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Managing suicidal ideation in primary care

Managing suicidal ideation in primary care

Continuing our series of highlights from Nursing in Practice 365 events, nurse specialist in mental health Leila Khan shares insights on assessing and supporting people presenting with suicidal ideation in primary care

Nurses in primary care will inevitably encounter patients in mental distress who are having thoughts of suicide. This ranges from people experiencing a first episode of depression through to those who have been living with diagnosed depression for a long time. As well as those in psychological pain, others who may experience suicidal ideation include patients experiencing acute physical pain, chronic long-term disability or bereavement. In addition, anyone can experience suicidal ideation when faced with social or economic life events such as separation, breakdown of a significant relationship, loss of income or debt.

It is vital for nurses in primary care to be able to manage any such situation where a patient presents with suicidal ideation, to help assess risk and provide the appropriate management. Some nurses may use the PHQ 9 and GAD 7 assessment scales to determine the severity of a person’s depression and/or anxiety, but note that current NICE guidelines on self-harm advise against relying on such tools to assess risk of suicide and instead place greater emphasis on clinical judgement and the documentation of that.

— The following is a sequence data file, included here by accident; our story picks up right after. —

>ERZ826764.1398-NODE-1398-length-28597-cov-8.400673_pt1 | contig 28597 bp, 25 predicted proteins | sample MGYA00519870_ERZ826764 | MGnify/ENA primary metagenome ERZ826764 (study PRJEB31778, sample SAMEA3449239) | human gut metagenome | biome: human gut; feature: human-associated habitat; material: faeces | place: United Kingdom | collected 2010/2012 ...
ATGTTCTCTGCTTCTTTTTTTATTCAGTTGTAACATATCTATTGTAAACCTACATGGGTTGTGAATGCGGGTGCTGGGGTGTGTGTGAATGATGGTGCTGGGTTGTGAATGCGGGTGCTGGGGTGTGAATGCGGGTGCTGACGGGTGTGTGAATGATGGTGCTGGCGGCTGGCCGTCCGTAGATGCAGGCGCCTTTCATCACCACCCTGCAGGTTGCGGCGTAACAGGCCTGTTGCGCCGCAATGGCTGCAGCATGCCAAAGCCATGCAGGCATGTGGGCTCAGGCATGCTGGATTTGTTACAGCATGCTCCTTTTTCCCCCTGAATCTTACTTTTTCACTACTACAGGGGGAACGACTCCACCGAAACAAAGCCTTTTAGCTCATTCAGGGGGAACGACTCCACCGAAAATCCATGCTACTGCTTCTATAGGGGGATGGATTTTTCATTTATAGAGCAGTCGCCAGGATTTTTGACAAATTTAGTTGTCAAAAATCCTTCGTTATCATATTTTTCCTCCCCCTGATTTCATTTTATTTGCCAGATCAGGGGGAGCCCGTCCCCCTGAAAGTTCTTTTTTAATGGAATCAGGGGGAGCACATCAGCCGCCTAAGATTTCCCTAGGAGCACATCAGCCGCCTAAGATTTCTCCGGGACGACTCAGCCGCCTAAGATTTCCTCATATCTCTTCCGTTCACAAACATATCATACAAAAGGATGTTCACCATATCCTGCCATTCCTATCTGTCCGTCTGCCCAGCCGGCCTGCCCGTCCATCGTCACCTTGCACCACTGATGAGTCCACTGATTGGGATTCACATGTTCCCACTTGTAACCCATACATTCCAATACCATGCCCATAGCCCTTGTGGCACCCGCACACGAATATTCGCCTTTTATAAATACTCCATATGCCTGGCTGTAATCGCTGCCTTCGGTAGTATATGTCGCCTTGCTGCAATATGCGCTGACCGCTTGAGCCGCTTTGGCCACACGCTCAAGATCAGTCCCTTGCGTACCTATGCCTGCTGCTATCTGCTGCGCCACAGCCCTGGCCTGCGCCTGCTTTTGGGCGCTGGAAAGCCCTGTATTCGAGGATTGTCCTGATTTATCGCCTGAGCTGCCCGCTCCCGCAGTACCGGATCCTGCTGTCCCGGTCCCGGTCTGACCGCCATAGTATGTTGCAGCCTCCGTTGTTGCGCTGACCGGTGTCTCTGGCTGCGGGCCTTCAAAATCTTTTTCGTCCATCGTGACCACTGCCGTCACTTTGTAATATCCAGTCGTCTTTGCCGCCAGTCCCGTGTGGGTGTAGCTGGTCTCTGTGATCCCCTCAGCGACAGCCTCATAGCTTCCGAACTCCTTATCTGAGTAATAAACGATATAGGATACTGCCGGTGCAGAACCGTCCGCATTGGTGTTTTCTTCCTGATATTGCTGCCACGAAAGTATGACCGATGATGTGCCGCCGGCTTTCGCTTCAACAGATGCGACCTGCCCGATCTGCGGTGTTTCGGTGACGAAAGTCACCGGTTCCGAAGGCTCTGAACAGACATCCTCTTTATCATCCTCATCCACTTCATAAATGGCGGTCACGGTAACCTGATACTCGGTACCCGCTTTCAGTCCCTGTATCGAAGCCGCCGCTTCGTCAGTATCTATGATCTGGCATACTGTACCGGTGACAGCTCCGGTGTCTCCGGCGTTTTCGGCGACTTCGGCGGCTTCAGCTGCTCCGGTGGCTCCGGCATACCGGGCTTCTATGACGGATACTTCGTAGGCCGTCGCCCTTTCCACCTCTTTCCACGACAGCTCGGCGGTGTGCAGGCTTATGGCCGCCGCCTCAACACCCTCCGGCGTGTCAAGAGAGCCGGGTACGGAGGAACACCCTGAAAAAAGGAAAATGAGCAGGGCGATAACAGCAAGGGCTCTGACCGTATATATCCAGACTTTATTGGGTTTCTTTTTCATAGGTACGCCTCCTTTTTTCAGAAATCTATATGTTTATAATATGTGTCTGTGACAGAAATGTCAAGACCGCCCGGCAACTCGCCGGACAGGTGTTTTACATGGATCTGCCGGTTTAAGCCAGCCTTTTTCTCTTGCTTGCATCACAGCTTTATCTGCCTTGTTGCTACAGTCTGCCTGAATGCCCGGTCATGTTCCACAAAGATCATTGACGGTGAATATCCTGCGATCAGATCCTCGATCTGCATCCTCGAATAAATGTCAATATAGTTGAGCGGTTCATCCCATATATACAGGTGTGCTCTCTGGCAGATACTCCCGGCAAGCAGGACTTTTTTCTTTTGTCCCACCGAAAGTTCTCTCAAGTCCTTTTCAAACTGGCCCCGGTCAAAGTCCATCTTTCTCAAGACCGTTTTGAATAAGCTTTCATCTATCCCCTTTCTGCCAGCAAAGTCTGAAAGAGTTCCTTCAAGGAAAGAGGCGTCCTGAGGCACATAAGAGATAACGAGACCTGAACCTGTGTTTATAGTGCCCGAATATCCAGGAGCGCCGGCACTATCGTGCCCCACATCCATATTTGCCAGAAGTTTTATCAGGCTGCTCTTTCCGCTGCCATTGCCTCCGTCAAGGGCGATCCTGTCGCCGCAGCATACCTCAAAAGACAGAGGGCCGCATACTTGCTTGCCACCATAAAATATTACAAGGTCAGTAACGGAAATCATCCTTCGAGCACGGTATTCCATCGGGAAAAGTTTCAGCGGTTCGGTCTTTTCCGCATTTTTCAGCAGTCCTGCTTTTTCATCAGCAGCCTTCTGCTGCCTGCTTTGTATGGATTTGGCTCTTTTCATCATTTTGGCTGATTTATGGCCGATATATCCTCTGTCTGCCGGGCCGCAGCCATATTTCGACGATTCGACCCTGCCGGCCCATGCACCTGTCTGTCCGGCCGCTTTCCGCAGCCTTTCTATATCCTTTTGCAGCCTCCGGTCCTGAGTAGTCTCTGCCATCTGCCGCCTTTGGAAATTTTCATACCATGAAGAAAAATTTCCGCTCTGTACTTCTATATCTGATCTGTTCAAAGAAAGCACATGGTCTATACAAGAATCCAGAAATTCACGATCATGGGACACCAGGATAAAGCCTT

What is suicidal ideation?

First, it is important to know what we mean by suicidal ideation and test our preconceptions.

Consider the following statements – which do you think are true and which are false?

Patients who continually talk about suicide don’t do it True/False
If you speak to someone about suicide you are putting the idea in their head True/False
Only people with mental ill health experience suicidal thoughts True/False

[Answers at the bottom of the article]

There are many myths about suicide, including the common assumption that attempted suicide is a form of attention seeking. Suicide is a complex clinical issue, we can’t second guess if a person is going to end their life or not – and we shouldn’t try to. If someone is talking about ending their life, we have a duty of care to take it seriously. Research demonstrates that talking about suicide does not ‘put the idea in someone’s head’. In addition, 50% of people who experience suicidal thoughts have no diagnosable mental health condition or are not known to Mental Health services.

There is no universal definition of what suicidal ideation is. For example, whether the definition should also include a plan to end life is contested. Academics themselves do not agree on a standard list of criteria of what constitutes suicidal ideation. For the purposes of this article, however, suicidal ideation is the intention of ending one’s life regardless of whether the patient has a plan or not.

Encourage the patient to talk

The vast majority of patients will not talk about their suicidal thoughts unless you ask them directly, or you observe and mention their distress. Do what nurses in primary care do best – use your advanced communication skills to engage the patient, and encourage them to talk to you to identify their needs. It can be hard for patients to talk about their distress, especially in a society that still views suicide as shameful and stigmatises it.  Every contact with a distressed person counts. Ask more than once are they okay – are they really okay?

Some more experienced nurses may have their ‘go-to’ phrase when dealing with uncomfortable conversations. For example, ‘I can see from your expression that you are not yourself today’, or ‘I can see that you are really struggling here’, or ‘You say that you are okay but are you really?’, and ‘I’m glad you’ve told me how you are feeling’.

It can be helpful for newly qualified nurses, who may not have the confidence to ask these questions or feel uncomfortable initially, to adopt this approach in practice. However, once you get to know the patient better you will know how to communicate with them.